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What can I do if I can’t work?
What can I do if I can’t work? In a time when everything feels out of control, thanks to covid-19, this is a question many people are asking themselves on a daily basis. So much of our sense of purpose is tied up in in the work we do and in the career that we’ve chosen for ourselves. It’s quite natural really when we spend at least 40 hours a week at work. It’s also quite natural to feel a bit lost when there seems to be so much chaos around and so many things happening that are so beyond our control. As humans we have an instinctive need to be able to contribute, do something that has a purpose, and in modern times that has been defined by work. What can you do when that gets taken away? There’s evidence that the feelings many people have are closely linked to those we experience when grieving.
You can still have a purpose
You may no longer have a job or your usual daily routine, but that doesn’t mean there’s nothing you can do to be able to contribute to society. Even in the most adverse times opportunity still exists and that’s no different now in the midst of the covid-19 pandemic. While the majority of commerce and industry is in lockdown, a few small sectors are being hugely overburdened by the pandemic. Health workers, hospitals, medical supply companies, communications infrastructure, retail, food production, waste management, to name a few. So if you can’t do your usual job, how can you help ease the burden on these sectors?
Here are a few initiatives that are already happening around the world:
In many countries distilleries that usually produce gin, whiskey, brandy or other spirits have switched their production to making hygiene products such as hand sanitiser and disinfectant spray. This is helping to meet the overwhelming demand for these products and increase the capacity for production.
In the USA, outdoor gear manufacturer Sylvan Sport, amongst others, has switched their production to creating facemasks and similar essential items for health workers. They are funding this through an industry co-operative and keeping their online store open so that people can purchase their usual outdoor gear online – and make a contribution to the project at the same time.
Mercedes F1 is one of many organisations that is creating inexpensive simple designs for ventilators that can be easily replicated and mass produced to meet the increased demand. With digital design technology the blueprints can easily be shared to locations where they can be produced. In less than 100 hours, the team from UCL and Mercedes have developed a production ready system.
Instead of disposing of plastic in recycling bins, people are challenging one another to create eco-bricks by filling plastic bottles with plastic packaging. This is not only reducing the burden on the recycling sector, but also helps to create a product that can be used for building in the future.
In South Africa, a country that relies heavily on tourism and that has been severely impacted by travel bans, a community initiative called Ubuntu beds has been started. This has seen small guesthouses offer empty rooms to health workers for free. Giving them a place to sleep and recharge without having to go home and place their family at risk of exposure. There may still be no revenue flowing in for the guesthouses, but they are using what they have to help those who need it most.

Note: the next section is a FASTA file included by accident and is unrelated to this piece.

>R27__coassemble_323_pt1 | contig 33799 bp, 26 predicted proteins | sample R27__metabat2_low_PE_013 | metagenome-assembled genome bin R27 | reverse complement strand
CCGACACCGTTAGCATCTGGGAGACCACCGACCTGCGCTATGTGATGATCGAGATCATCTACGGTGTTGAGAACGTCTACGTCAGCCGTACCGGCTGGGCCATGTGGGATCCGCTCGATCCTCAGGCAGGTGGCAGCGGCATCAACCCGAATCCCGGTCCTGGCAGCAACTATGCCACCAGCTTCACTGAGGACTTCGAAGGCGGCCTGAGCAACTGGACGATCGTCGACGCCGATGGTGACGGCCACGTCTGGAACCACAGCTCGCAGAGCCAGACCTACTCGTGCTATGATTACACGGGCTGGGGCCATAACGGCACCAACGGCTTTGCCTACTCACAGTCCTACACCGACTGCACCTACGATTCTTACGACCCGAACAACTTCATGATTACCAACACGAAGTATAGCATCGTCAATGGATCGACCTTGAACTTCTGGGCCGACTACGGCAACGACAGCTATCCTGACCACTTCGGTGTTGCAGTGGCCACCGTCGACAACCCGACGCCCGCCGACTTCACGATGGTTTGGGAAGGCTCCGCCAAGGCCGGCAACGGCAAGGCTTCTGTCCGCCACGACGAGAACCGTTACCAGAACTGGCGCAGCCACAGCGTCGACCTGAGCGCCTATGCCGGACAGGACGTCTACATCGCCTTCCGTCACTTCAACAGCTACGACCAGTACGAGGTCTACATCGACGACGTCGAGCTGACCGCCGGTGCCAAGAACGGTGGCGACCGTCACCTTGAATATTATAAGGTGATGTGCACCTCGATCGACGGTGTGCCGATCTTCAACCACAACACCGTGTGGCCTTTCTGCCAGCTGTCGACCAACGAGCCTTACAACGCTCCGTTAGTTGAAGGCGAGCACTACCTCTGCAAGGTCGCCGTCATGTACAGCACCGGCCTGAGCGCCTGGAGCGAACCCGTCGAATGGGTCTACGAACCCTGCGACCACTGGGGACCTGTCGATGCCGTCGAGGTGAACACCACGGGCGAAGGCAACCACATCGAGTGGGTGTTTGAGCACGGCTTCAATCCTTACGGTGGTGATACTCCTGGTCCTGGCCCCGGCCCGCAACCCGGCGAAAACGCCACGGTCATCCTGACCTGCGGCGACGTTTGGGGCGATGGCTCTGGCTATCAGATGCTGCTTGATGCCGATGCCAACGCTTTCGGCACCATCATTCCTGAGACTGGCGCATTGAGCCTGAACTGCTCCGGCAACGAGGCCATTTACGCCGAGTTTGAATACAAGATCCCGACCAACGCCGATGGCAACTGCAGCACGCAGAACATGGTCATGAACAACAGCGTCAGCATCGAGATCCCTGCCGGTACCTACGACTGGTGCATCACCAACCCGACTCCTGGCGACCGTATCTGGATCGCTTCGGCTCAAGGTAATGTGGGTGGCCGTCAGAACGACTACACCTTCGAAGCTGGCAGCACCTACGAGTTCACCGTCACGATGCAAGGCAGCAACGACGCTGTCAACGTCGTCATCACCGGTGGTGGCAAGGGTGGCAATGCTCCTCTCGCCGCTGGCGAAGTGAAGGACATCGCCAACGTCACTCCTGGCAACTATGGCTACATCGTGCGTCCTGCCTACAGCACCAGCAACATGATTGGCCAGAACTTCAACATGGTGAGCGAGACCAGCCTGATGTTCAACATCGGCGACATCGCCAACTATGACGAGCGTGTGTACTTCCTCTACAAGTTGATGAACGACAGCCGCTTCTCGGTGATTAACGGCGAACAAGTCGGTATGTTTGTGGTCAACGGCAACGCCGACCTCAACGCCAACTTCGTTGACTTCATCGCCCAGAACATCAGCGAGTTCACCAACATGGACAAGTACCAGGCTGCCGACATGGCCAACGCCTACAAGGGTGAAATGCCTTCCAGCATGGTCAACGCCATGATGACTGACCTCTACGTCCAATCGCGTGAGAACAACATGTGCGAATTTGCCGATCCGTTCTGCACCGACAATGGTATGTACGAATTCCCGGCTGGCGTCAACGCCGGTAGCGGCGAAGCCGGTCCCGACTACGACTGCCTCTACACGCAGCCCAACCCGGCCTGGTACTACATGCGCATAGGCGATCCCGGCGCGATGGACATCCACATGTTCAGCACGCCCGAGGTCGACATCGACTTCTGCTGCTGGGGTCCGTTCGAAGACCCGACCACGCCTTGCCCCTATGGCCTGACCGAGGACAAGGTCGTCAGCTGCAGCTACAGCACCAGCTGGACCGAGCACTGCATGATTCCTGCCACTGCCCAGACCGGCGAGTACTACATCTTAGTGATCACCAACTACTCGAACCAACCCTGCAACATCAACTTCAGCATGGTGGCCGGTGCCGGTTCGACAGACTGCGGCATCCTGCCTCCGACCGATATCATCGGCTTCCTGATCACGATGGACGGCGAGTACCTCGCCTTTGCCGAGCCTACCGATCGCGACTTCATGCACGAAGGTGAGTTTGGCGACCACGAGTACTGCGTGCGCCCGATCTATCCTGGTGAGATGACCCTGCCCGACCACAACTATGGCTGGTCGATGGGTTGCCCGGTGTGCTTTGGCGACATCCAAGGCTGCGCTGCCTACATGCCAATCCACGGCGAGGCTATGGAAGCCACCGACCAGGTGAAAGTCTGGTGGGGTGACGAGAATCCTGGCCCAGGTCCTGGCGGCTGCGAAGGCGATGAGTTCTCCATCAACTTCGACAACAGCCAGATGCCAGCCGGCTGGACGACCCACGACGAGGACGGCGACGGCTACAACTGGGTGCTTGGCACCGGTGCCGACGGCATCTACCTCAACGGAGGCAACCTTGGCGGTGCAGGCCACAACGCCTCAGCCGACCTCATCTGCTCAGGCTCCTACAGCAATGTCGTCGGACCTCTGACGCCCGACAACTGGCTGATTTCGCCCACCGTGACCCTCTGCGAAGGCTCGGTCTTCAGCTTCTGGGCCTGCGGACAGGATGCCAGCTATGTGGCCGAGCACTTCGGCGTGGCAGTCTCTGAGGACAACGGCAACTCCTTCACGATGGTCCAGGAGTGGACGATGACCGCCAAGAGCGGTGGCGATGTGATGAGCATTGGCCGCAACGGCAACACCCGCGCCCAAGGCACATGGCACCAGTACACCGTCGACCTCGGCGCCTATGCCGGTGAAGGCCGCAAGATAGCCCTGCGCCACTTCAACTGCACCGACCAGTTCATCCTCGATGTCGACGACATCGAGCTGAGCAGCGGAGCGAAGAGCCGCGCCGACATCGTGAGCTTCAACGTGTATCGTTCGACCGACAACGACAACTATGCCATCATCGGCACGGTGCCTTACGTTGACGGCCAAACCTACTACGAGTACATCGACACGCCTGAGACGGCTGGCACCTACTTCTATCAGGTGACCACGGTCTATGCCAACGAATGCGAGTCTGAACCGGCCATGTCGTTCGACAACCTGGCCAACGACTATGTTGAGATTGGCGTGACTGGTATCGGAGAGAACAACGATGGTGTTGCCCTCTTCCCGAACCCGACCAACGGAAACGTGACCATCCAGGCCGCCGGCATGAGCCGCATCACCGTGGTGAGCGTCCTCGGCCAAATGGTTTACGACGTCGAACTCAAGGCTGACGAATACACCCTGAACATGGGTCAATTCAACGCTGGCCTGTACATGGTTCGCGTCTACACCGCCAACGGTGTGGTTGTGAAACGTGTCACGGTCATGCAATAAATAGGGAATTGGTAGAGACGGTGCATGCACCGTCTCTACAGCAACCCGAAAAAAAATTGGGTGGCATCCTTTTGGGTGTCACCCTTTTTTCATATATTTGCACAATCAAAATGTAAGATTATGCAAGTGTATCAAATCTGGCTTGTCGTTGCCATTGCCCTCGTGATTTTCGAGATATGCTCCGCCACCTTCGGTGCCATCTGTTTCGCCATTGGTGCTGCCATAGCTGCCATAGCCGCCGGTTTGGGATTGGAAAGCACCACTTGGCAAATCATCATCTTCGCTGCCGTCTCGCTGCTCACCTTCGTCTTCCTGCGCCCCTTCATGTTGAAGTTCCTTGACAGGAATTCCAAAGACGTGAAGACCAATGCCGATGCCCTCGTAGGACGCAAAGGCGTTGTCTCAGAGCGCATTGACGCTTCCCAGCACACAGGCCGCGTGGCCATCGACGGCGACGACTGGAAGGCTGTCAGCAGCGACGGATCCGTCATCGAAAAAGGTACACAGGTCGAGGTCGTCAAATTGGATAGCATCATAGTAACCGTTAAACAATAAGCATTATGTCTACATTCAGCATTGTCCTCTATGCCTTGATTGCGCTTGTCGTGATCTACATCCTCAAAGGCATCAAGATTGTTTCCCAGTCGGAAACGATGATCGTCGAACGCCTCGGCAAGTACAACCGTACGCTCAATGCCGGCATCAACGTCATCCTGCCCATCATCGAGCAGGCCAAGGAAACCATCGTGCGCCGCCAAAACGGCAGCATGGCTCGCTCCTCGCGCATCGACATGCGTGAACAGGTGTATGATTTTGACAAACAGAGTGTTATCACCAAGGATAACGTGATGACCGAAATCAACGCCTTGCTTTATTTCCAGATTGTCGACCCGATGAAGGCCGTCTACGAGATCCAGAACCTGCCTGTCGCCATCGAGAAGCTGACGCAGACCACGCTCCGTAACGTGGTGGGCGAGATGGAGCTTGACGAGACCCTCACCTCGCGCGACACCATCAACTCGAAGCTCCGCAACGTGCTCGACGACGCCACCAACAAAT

What do you have to offer?
Now you may not have the facilities to mass produce hygiene products or face masks, but you do have skills that could be of use if you can identify an opportunity. Whether you’re an industrial engineer, Chemist, or recycling operator, you can still make a contribution. Think about how you can transfer your expertise to help industry sectors that are being overburdened. What can you do online or remotely? How can you help solve a problem currently being faced? It’s time to start thinking out of the box and finding out what communities need, because there is a great deal of need. We’re really fortunate that employment has, in the main, been protected via the furloughing scheme. This does provide opportunities for community engagement in volunteering projects.
Additionally, there’s no reason to restrict yourself to the career or industry sector you operated in before. Can you tutor? Perhaps there’s an opportunity to help school or university students online. If you have a vehicle, does your local grocery store need people to help make deliveries to households? Do you have a talent for writing or creating engaging social media content? You could help share accurate, uplifting and useful community information. Are you a natural people’s person? How about setting up a community Facebook page where people or organisations in your area can post needs and others can respond to help out as they’re able to. Are you a creative person? Share ideas on creative and stimulating activities to keep kids entertained while at home, or simple DIY projects – who knows, a successful You Tube channel could be your next earning opportunity.
It all starts with looking around you and being able to identify what people need right now. Then looking at what you can do, because you can always do something! The covid-19 pandemic is affecting everyone and it’s making us realise how little control we have in reality. But you don’t need to be able to control things to have a purpose, you just need to be able to contribute. What will you do? We’d love to hear your stories and ideas for how we can help each other get through this.